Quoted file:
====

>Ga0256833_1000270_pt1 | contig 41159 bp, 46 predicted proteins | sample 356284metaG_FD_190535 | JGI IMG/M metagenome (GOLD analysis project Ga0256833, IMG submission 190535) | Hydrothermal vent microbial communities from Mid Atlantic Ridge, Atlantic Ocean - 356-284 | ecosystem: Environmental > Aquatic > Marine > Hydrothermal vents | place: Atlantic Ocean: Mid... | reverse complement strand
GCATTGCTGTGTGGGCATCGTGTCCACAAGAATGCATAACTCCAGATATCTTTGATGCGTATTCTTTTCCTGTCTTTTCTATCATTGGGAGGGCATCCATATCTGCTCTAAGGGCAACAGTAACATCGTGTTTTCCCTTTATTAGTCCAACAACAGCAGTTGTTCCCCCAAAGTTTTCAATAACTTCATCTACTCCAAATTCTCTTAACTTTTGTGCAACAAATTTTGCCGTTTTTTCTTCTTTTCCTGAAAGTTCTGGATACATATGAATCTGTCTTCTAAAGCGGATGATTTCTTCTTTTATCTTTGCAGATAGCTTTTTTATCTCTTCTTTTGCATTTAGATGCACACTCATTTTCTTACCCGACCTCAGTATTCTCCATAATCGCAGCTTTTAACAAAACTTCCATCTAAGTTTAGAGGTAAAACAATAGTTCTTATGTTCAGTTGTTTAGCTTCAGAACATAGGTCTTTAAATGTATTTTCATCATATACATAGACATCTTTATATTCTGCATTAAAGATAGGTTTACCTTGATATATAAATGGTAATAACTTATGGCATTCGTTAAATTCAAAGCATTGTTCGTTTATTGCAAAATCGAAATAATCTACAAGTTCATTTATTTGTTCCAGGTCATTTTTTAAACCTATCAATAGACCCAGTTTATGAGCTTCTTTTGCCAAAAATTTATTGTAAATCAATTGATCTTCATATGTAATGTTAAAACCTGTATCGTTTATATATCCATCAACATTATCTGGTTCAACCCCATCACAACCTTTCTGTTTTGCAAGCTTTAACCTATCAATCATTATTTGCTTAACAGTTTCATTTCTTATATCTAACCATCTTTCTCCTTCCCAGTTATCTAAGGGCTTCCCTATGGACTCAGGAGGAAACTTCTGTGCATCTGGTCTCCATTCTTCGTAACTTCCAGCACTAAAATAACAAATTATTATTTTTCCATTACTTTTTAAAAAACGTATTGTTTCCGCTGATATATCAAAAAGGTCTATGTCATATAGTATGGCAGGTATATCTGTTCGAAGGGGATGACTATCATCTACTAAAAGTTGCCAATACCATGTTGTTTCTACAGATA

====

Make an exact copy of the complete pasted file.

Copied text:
>Ga0256833_1000270_pt1 | contig 41159 bp, 46 predicted proteins | sample 356284metaG_FD_190535 | JGI IMG/M metagenome (GOLD analysis project Ga0256833, IMG submission 190535) | Hydrothermal vent microbial communities from Mid Atlantic Ridge, Atlantic Ocean - 356-284 | ecosystem: Environmental > Aquatic > Marine > Hydrothermal vents | place: Atlantic Ocean: Mid... | reverse complement strand
GCATTGCTGTGTGGGCATCGTGTCCACAAGAATGCATAACTCCAGATATCTTTGATGCGTATTCTTTTCCTGTCTTTTCTATCATTGGGAGGGCATCCATATCTGCTCTAAGGGCAACAGTAACATCGTGTTTTCCCTTTATTAGTCCAACAACAGCAGTTGTTCCCCCAAAGTTTTCAATAACTTCATCTACTCCAAATTCTCTTAACTTTTGTGCAACAAATTTTGCCGTTTTTTCTTCTTTTCCTGAAAGTTCTGGATACATATGAATCTGTCTTCTAAAGCGGATGATTTCTTCTTTTATCTTTGCAGATAGCTTTTTTATCTCTTCTTTTGCATTTAGATGCACACTCATTTTCTTACCCGACCTCAGTATTCTCCATAATCGCAGCTTTTAACAAAACTTCCATCTAAGTTTAGAGGTAAAACAATAGTTCTTATGTTCAGTTGTTTAGCTTCAGAACATAGGTCTTTAAATGTATTTTCATCATATACATAGACATCTTTATATTCTGCATTAAAGATAGGTTTACCTTGATATATAAATGGTAATAACTTATGGCATTCGTTAAATTCAAAGCATTGTTCGTTTATTGCAAAATCGAAATAATCTACAAGTTCATTTATTTGTTCCAGGTCATTTTTTAAACCTATCAATAGACCCAGTTTATGAGCTTCTTTTGCCAAAAATTTATTGTAAATCAATTGATCTTCATATGTAATGTTAAAACCTGTATCGTTTATATATCCATCAACATTATCTGGTTCAACCCCATCACAACCTTTCTGTTTTGCAAGCTTTAACCTATCAATCATTATTTGCTTAACAGTTTCATTTCTTATATCTAACCATCTTTCTCCTTCCCAGTTATCTAAGGGCTTCCCTATGGACTCAGGAGGAAACTTCTGTGCATCTGGTCTCCATTCTTCGTAACTTCCAGCACTAAAATAACAAATTATTATTTTTCCATTACTTTTTAAAAAACGTATTGTTTCCGCTGATATATCAAAAAGGTCTATGTCATATAGTATGGCAGGTATATCTGTTCGAAGGGGATGACTATCATCTACTAAAAGTTGCCAATACCATGTTGTTTCTACAGATA